Pregnant With Triplets: What It's Really Like Bringing Them Home
You're pregnant with triplets and starting to think about what it's going to be like when you bring your three newborns home from the hospital. Experienced triplet moms share their advice and some funny anecdotes to get you through!
Most of your friends have one baby -- at a time. If you're pregnant with triplets, though, you may find that you just can't get the advice you want from your friends and family.
Want to know the real deal? Here, two moms of multiples weigh in on what it's really like to bring home not one, not two, but three newborns at once. Colleen Whalen of Sudbury, Massachusetts, has five-year-old triplets, one girl and two boys, and Michelle Feudo of Framingham, Massachusetts, has 10-year-old triplet girls. Both moms share their sage, often funny, advice for bringing home three babies and how to cope during those first few weeks.
How Do You Bathe Three?
"We barely bathed them ... ever," says Colleen. "Like, maybe once every three weeks in the beginning, and then only when we were feeling guilty about it – usually after a conversation with a mom that was giving her baby a lovely and relaxing lavender bath each night before bed. I was so nervous about dropping one of those wet, slippery babies on the floor that we put the little, plastic bathtub on our living room floor and sat on the ground to bathe them."
Sleep Where You Can
"We were so confused and sleep-deprived the first couple of nights that my husband and I were constantly dozing off and then waking up startled, thinking there was a baby on top of us," says Colleen. "The first six weeks, I slept on the couch, my husband slept on the love seat, and the babies slept in their car seats in a little row right in front of us on the floor (I swear my pediatrician knew). We literally moved into the living room – it was like a baby factory, and we only left to make food or shower."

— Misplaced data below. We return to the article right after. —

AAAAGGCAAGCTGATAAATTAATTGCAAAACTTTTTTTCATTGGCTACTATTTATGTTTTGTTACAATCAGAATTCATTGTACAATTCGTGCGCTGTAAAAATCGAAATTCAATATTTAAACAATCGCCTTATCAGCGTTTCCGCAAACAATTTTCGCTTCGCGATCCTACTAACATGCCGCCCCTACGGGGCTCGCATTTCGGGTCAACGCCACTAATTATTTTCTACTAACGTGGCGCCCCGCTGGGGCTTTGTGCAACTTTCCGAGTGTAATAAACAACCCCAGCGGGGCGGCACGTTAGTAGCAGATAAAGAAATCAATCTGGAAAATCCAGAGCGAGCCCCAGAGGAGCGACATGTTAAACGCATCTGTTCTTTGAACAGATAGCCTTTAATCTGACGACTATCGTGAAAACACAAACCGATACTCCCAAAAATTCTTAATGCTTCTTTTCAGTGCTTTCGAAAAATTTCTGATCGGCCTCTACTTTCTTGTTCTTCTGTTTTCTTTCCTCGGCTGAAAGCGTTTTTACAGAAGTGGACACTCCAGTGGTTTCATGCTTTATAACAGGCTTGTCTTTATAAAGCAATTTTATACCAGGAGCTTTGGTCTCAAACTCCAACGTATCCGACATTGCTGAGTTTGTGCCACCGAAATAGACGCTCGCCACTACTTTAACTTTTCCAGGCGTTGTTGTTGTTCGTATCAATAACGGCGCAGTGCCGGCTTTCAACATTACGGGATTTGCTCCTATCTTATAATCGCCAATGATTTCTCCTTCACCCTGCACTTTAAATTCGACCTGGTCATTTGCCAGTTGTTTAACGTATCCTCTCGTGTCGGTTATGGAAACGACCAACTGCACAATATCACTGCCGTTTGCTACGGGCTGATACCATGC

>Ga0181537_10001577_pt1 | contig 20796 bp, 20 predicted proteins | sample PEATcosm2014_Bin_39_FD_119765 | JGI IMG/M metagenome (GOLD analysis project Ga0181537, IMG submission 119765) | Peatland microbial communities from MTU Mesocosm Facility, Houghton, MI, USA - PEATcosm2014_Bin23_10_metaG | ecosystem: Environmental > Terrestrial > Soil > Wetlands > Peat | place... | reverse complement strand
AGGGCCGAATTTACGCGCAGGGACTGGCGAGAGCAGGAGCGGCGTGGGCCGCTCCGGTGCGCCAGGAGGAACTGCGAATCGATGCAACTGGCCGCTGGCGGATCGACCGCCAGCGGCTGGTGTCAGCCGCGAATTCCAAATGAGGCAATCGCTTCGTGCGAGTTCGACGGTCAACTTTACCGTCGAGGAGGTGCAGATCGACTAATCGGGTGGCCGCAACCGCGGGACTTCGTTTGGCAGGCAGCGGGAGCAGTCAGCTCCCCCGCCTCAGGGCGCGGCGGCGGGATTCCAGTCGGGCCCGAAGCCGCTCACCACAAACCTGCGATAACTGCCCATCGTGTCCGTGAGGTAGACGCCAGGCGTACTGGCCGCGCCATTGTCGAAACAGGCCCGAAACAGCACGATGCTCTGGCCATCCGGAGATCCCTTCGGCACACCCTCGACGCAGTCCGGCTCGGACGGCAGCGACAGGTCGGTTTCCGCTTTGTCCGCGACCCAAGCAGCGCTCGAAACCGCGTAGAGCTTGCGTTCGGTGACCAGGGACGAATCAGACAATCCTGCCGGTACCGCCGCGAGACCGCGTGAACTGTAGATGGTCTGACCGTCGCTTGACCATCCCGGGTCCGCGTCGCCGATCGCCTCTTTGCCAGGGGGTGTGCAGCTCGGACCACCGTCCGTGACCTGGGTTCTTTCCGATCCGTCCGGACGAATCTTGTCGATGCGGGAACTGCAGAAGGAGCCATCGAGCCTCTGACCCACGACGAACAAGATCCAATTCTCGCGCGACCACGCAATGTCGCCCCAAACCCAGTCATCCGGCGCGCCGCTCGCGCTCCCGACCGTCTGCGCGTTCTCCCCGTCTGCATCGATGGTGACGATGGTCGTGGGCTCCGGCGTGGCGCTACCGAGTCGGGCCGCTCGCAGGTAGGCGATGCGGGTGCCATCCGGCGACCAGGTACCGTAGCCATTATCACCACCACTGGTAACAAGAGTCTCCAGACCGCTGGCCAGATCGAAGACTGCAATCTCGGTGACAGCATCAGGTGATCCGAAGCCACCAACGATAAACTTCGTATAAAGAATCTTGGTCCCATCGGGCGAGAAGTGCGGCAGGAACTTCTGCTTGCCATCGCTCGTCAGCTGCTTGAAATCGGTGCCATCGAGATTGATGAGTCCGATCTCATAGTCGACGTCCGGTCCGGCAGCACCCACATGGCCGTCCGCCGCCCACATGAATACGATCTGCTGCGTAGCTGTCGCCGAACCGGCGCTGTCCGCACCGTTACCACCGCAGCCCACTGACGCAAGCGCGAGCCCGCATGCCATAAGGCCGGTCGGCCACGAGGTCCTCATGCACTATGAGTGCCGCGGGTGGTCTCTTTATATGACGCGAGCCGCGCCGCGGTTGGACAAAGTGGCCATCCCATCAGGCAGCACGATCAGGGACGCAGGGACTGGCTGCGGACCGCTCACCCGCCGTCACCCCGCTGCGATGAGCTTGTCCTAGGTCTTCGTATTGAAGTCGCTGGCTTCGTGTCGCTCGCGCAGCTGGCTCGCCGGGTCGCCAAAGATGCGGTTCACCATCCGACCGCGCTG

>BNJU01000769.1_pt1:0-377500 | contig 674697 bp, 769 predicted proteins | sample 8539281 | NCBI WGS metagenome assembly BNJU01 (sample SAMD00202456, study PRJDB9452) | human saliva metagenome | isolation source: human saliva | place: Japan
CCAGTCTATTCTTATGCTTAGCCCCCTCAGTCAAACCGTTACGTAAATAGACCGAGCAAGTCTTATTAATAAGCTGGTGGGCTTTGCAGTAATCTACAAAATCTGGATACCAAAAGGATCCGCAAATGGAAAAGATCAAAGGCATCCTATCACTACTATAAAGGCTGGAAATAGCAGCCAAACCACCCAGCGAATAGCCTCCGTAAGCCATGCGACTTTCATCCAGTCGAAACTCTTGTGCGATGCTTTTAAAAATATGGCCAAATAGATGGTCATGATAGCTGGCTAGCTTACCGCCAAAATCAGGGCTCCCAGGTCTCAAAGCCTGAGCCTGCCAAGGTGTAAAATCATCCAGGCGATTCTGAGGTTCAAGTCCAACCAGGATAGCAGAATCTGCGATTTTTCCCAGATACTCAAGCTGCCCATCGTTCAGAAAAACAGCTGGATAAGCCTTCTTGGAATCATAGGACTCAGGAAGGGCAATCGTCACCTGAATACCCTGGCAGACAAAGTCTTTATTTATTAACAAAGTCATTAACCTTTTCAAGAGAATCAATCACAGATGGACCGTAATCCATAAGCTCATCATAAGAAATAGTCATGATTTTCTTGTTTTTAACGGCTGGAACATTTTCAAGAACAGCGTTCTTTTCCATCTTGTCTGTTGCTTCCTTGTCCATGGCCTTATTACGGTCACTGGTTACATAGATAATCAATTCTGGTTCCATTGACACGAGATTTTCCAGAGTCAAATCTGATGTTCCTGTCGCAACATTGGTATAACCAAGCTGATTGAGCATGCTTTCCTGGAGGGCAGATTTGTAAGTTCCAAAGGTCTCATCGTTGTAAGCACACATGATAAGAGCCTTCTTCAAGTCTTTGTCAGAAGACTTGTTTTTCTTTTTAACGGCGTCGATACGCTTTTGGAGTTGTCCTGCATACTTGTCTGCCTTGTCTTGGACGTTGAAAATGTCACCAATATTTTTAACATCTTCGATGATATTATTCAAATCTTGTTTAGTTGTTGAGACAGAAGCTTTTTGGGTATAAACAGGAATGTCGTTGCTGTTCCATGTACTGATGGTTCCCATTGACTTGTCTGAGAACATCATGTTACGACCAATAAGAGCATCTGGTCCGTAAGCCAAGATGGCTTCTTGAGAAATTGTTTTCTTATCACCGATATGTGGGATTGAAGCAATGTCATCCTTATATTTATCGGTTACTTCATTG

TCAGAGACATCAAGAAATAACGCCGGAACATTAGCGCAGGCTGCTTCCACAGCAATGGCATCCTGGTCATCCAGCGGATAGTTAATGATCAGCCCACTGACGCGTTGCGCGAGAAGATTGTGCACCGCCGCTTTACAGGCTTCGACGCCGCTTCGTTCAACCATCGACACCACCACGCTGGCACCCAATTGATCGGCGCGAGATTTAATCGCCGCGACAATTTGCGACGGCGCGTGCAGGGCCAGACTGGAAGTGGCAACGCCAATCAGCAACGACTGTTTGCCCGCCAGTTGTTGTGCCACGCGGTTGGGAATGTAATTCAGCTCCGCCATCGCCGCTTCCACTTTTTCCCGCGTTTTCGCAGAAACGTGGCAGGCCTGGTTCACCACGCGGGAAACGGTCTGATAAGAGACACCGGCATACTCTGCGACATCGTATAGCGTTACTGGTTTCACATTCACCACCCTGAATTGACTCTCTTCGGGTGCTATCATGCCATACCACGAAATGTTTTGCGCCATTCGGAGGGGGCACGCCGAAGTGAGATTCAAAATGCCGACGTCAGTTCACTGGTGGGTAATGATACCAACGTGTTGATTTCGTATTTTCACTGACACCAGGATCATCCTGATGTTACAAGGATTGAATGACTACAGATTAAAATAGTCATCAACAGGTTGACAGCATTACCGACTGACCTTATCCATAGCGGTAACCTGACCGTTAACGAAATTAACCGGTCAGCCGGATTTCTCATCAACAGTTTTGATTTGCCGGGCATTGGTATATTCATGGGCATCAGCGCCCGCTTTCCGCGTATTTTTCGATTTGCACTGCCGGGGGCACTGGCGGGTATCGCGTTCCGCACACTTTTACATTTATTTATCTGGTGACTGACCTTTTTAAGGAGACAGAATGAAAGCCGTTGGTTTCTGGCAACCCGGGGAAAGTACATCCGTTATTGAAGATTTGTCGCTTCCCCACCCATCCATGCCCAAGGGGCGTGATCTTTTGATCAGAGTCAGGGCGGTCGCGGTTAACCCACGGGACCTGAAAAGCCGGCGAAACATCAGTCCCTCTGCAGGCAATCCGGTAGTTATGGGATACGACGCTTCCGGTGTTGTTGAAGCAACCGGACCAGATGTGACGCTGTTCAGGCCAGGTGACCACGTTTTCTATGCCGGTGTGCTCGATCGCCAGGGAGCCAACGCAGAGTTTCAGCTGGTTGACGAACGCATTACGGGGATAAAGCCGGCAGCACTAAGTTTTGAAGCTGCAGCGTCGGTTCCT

Get Into a Routine of Feeding
"We (mostly me) obsessively measured how much they ate at each feeding — like down to the drop (as if the milliliter measurements weren't small enough!)," says Colleen. "This was consistent with my approach to making bottles as well, with lots of double- and triple-checking how much was in each bottle before the baby started drinking. Forget it when we had to start mixing the formula ourselves: Does this look like one unpacked, level scoop?"
Michelle says you grow into the routine, chaotic as it is. "When you're pregnant with triplets, you don't realize the challenge it will be to keep them on the same feeding schedule," she says. "They were all on different formula 'recipes,' based on their weights. We had to label bottles by kid, and it was crazy.
During the day, I was a bottle-making ninja. I could assemble nipples to lids, mix formula and throw everything together faster than a bartender could make a cocktail (which was highly desired at the time, but not possible since I was pumping)."
Write Everything Down
"I don't mean the cute scrapbook stuff you plan when you're pregnant with triplets, I am talking about things you might not be able to recall with three babies screaming in the middle of the night – like who ate what and when, diaper activity, etc.," says Colleen. "This will be helpful for your peace of mind and for those helping you. Make helpers write stuff down too!"
"Keep a log of feeding times and diaper changes for each child," says Michelle. "When you're tired and are feeding multiple babies multiple times a day, it becomes very easy to mix up who you fed and when and who's had regular urine or bowel movements. These logs are especially helpful when you talk to the pediatrician, and they're also pretty funny to look at years later when you can't believe you survived it all."
Keep It in Perspective
"Those first few weeks seem never-ending, but they really do fly by," says Colleen. "People ask us all the time how we did it when they came home. My husband and I can barely remember, joke that we've blocked it from our memories – but really I think it's because, in the grand scheme of things, they are only tiny for a short time."
Michelle agrees. "The years really do go by as quickly as people say, and you can never get that time back," she says. "Nothing can replace the quiet snuggles or soft lullabies that only a parent can give, especially during those first few weeks. Translate the love you had for them when they were in your belly to tender kisses and gentle hugs when you finally get to hold them and bring them home."
Be sure to also check out 10 Things to Know About Newborns. And if you need an extra hand with your new little ones, hire a nanny on Care.com.
Laura Richards is a Boston-based freelance writer and the mother of four boys including a set of identical twins. She has written for numerous parenting publications and is the president of On Point Communications.
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